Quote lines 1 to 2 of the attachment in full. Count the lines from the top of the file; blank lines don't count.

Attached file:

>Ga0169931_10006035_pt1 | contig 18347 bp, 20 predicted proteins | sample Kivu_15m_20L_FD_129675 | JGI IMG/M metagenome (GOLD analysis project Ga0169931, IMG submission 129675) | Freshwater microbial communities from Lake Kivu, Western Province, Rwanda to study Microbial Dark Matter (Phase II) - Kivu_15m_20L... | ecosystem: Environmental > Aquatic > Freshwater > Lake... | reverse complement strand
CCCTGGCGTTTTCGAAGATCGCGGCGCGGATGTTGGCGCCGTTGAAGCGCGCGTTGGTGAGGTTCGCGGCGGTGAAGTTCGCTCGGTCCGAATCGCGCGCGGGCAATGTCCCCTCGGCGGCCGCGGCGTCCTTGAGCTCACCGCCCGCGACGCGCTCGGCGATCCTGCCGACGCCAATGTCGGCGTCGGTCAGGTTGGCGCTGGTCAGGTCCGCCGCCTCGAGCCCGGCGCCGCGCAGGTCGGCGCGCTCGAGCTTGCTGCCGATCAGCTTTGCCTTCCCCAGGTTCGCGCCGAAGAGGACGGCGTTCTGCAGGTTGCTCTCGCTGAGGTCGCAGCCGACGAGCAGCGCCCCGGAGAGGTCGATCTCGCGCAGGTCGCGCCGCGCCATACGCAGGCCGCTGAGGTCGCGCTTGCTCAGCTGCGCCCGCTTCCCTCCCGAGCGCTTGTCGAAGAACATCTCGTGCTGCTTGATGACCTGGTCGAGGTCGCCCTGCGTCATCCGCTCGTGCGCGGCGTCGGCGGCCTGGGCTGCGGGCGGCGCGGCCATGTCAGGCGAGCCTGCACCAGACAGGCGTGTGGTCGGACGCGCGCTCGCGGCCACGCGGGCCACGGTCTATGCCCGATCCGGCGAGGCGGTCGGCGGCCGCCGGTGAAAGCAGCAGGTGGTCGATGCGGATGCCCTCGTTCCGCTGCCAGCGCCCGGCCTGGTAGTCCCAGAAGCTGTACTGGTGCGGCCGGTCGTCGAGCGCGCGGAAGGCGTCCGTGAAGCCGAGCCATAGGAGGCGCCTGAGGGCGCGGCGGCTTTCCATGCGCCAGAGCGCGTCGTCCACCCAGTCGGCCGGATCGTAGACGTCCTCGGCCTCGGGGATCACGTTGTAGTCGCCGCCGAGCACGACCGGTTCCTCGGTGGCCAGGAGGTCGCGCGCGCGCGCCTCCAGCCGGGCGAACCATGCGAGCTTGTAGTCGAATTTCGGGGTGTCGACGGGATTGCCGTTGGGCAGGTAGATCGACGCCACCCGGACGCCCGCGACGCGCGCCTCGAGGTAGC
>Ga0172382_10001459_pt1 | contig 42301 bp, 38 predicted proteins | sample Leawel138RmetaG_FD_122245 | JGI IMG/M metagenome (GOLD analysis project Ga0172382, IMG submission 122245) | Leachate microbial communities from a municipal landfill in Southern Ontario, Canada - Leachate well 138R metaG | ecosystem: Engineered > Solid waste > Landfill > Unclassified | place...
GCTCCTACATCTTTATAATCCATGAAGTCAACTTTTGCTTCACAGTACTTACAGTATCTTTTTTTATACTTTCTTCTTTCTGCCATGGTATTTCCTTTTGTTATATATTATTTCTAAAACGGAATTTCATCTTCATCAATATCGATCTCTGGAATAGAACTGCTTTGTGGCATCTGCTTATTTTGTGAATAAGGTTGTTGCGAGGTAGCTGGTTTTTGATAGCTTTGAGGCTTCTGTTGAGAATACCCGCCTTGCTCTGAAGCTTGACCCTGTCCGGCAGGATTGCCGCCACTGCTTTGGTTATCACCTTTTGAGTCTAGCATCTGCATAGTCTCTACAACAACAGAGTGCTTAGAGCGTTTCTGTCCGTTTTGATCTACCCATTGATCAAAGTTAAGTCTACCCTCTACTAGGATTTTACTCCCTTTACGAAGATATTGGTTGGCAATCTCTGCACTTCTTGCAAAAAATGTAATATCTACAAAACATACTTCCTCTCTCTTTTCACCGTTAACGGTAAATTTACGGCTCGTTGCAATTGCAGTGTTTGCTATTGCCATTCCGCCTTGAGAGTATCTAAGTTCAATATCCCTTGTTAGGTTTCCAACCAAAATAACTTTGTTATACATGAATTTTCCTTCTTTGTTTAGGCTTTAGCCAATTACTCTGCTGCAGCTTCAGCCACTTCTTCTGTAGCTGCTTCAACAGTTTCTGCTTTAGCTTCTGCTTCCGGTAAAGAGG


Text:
>Ga0169931_10006035_pt1 | contig 18347 bp, 20 predicted proteins | sample Kivu_15m_20L_FD_129675 | JGI IMG/M metagenome (GOLD analysis project Ga0169931, IMG submission 129675) | Freshwater microbial communities from Lake Kivu, Western Province, Rwanda to study Microbial Dark Matter (Phase II) - Kivu_15m_20L... | ecosystem: Environmental > Aquatic > Freshwater > Lake... | reverse complement strand
CCCTGGCGTTTTCGAAGATCGCGGCGCGGATGTTGGCGCCGTTGAAGCGCGCGTTGGTGAGGTTCGCGGCGGTGAAGTTCGCTCGGTCCGAATCGCGCGCGGGCAATGTCCCCTCGGCGGCCGCGGCGTCCTTGAGCTCACCGCCCGCGACGCGCTCGGCGATCCTGCCGACGCCAATGTCGGCGTCGGTCAGGTTGGCGCTGGTCAGGTCCGCCGCCTCGAGCCCGGCGCCGCGCAGGTCGGCGCGCTCGAGCTTGCTGCCGATCAGCTTTGCCTTCCCCAGGTTCGCGCCGAAGAGGACGGCGTTCTGCAGGTTGCTCTCGCTGAGGTCGCAGCCGACGAGCAGCGCCCCGGAGAGGTCGATCTCGCGCAGGTCGCGCCGCGCCATACGCAGGCCGCTGAGGTCGCGCTTGCTCAGCTGCGCCCGCTTCCCTCCCGAGCGCTTGTCGAAGAACATCTCGTGCTGCTTGATGACCTGGTCGAGGTCGCCCTGCGTCATCCGCTCGTGCGCGGCGTCGGCGGCCTGGGCTGCGGGCGGCGCGGCCATGTCAGGCGAGCCTGCACCAGACAGGCGTGTGGTCGGACGCGCGCTCGCGGCCACGCGGGCCACGGTCTATGCCCGATCCGGCGAGGCGGTCGGCGGCCGCCGGTGAAAGCAGCAGGTGGTCGATGCGGATGCCCTCGTTCCGCTGCCAGCGCCCGGCCTGGTAGTCCCAGAAGCTGTACTGGTGCGGCCGGTCGTCGAGCGCGCGGAAGGCGTCCGTGAAGCCGAGCCATAGGAGGCGCCTGAGGGCGCGGCGGCTTTCCATGCGCCAGAGCGCGTCGTCCACCCAGTCGGCCGGATCGTAGACGTCCTCGGCCTCGGGGATCACGTTGTAGTCGCCGCCGAGCACGACCGGTTCCTCGGTGGCCAGGAGGTCGCGCGCGCGCGCCTCCAGCCGGGCGAACCATGCGAGCTTGTAGTCGAATTTCGGGGTGTCGACGGGATTGCCGTTGGGCAGGTAGATCGACGCCACCCGGACGCCCGCGACGCGCGCCTCGAGGTAGC